For ESTJ, ESFJ, ISTP, and ISFP types, Intuition is their tertiary/10-year-old process. That means they can learn to use it pretty comfortably, though it’s still not their favorite learning style. For ISTJ, ISFJ, ESTP, and ESFP types, Intuition is their inferior/3-year-old process. They’ll probably be more wary of intuition simply because it’s not all that reliable for them. But we can’t say Sensors don’t use Intuition or that Intuitives don’t have a Sensing side.
Sensing-Intuitive Relationships That Work
Myers-Brigges theory was never meant to divide people. Katherine Briggs and Isabel Myers wanted to give people a tool they could use to understand and appreciate themselves and others. Learning about personality types should empower you to develop good relationships with more people, not fewer.
I’m an INFJ and the woman who’s been one of my best friends for over 10 years is an ESFJ. My ENFP boyfriend is such good friends with an ISTJ that they’re like brothers. And the Intuitive-Sensor pairing doesn’t just work for friendships. Isabel Meyers, an INFP, wrote that it’s most important for couples in a romantic relationship to match on Sensing/Intuition. But she herself was happily married to an ISTJ.
It isn’t whether or not someone is a Sensor or an Intuitive that determines whether you can connect with them. It depends on how much you each respect and value the other person and how committed you are to working towards understanding. This has to go both ways, of course, but if you disregard the possibility of friendship simply because someone has an S in their types instead of an N then you’ll never know if they could be the person who’s willing to meet you halfway and really get to know you.
2 thoughts on “In Defense of Sensing-Intuitive Friendships”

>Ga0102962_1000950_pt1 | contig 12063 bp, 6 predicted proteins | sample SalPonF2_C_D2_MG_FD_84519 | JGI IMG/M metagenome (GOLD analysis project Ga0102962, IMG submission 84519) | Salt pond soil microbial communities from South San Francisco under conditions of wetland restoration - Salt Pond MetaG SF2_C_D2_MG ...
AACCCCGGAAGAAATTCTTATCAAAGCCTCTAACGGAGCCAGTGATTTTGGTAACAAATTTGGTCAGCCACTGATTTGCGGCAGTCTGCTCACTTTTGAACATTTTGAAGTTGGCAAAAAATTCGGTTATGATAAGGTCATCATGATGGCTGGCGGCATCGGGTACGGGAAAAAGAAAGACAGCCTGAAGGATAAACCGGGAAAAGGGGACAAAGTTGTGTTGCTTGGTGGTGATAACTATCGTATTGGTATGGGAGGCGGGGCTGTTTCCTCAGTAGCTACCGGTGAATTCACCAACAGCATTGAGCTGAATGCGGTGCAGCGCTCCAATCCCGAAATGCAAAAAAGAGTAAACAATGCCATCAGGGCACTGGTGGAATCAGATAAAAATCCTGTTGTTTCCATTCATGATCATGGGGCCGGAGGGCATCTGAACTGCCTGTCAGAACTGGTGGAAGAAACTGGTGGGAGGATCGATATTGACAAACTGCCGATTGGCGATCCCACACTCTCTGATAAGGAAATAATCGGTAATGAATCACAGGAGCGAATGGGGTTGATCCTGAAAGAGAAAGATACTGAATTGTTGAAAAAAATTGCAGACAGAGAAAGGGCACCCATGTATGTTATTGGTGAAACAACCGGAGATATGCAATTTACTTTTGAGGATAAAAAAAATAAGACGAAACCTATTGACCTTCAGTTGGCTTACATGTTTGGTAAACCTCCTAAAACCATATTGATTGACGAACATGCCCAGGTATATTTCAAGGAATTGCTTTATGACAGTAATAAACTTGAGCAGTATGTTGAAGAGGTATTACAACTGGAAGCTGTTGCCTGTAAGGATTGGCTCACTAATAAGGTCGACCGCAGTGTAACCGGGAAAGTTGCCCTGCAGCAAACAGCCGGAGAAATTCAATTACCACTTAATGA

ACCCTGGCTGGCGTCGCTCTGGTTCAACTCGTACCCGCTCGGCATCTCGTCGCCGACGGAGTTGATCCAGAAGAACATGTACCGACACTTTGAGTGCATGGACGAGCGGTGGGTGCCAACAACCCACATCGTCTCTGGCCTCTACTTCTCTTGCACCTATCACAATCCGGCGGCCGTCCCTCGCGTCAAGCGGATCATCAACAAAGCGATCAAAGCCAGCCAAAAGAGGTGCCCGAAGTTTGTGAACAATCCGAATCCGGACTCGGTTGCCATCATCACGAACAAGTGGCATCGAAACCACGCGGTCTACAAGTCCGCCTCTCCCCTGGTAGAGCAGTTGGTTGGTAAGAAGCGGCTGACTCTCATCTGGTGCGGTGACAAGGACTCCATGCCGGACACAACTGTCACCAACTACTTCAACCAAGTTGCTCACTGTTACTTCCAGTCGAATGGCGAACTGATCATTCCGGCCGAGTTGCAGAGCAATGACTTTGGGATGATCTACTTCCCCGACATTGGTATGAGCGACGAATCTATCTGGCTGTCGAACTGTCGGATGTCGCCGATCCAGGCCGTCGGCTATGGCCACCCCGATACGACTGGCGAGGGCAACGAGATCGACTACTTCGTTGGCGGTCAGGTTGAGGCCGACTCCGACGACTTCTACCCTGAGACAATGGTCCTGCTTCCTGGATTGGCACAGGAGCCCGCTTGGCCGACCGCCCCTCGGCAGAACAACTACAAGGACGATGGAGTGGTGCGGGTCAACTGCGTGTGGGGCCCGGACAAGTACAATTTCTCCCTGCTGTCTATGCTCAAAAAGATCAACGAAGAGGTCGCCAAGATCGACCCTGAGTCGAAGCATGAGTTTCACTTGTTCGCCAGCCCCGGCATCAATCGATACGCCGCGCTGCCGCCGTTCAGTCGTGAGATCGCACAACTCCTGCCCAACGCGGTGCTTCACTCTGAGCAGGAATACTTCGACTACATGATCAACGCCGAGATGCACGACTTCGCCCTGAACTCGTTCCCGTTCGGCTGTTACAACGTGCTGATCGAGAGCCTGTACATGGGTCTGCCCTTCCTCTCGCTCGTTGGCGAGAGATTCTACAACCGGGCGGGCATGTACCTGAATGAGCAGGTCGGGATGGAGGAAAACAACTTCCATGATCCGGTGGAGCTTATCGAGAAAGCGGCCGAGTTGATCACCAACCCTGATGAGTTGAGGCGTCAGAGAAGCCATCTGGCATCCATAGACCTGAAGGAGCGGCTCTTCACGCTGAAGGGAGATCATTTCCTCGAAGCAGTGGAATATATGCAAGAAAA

Thanks for writing this! I recently read a post somewhere about relationships and it seemed to be very negative about relationships with your mirror (or whatever you call the one with all the opposite letters). They considered it a minor, fleeting novelty affection, but I guess I think all affection is that way, and no matter the MBTI type there will be a learning curve in a relationship. The only way to get through it is with determination, respect and love in the active/verb sense of the word; of course the Bible already laid that out nicely for us.
I’ve seen a lot of examples of N/S relationships in my lofe. I’m married to the other kind if mirror (INTP/ENTJ), but my mom and dad are ENTP and ISFJ, which makes a wonderful pair. I actually get along better with my dad too, the ISFJ, and one of my best friends is an ISFP, which is my complete opposite. I don’t think the ISFP and I would have made it if I hadn’t known her type, but SFJs have been some of my favorite people to talk to in the past, as long as they are sufficiently nerdy. Another good friend of mine is an ISTJ and she is the only non-mom I know of with whom I can share my favorite children’s fantasy (a genre I like). One of my best friends is an ENFJ married to an ISTP, and I also know a couple about to have a fourth child who are ENFP/ISTP, even. I think it is difficult to communicate and respect each other’s needs, but they are both invested in being Christ-oriented and that has carried them through everything. The ENFJ/ISTP enjoy Biblical studies and fitness programs together. Lastly, my husband and I enjoy connecting on a sensing level almost as much as intuition. We were so excited when we moved into a house with a shop, so we can realize all of our home improvement dreams, so both sensing amd intuition are involved there.
Your post was almost like reading a refreshing rebuttal. Thanks!
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It’s great that you have so many good relationships with Sensing types! I agree with you about the importance of active love. Even if you’re the exact same personality type as someone there will be ways you clash and it’s so important to choose to care about and work on understanding someone you’re in a relationship with. Glad you enjoyed the post 🙂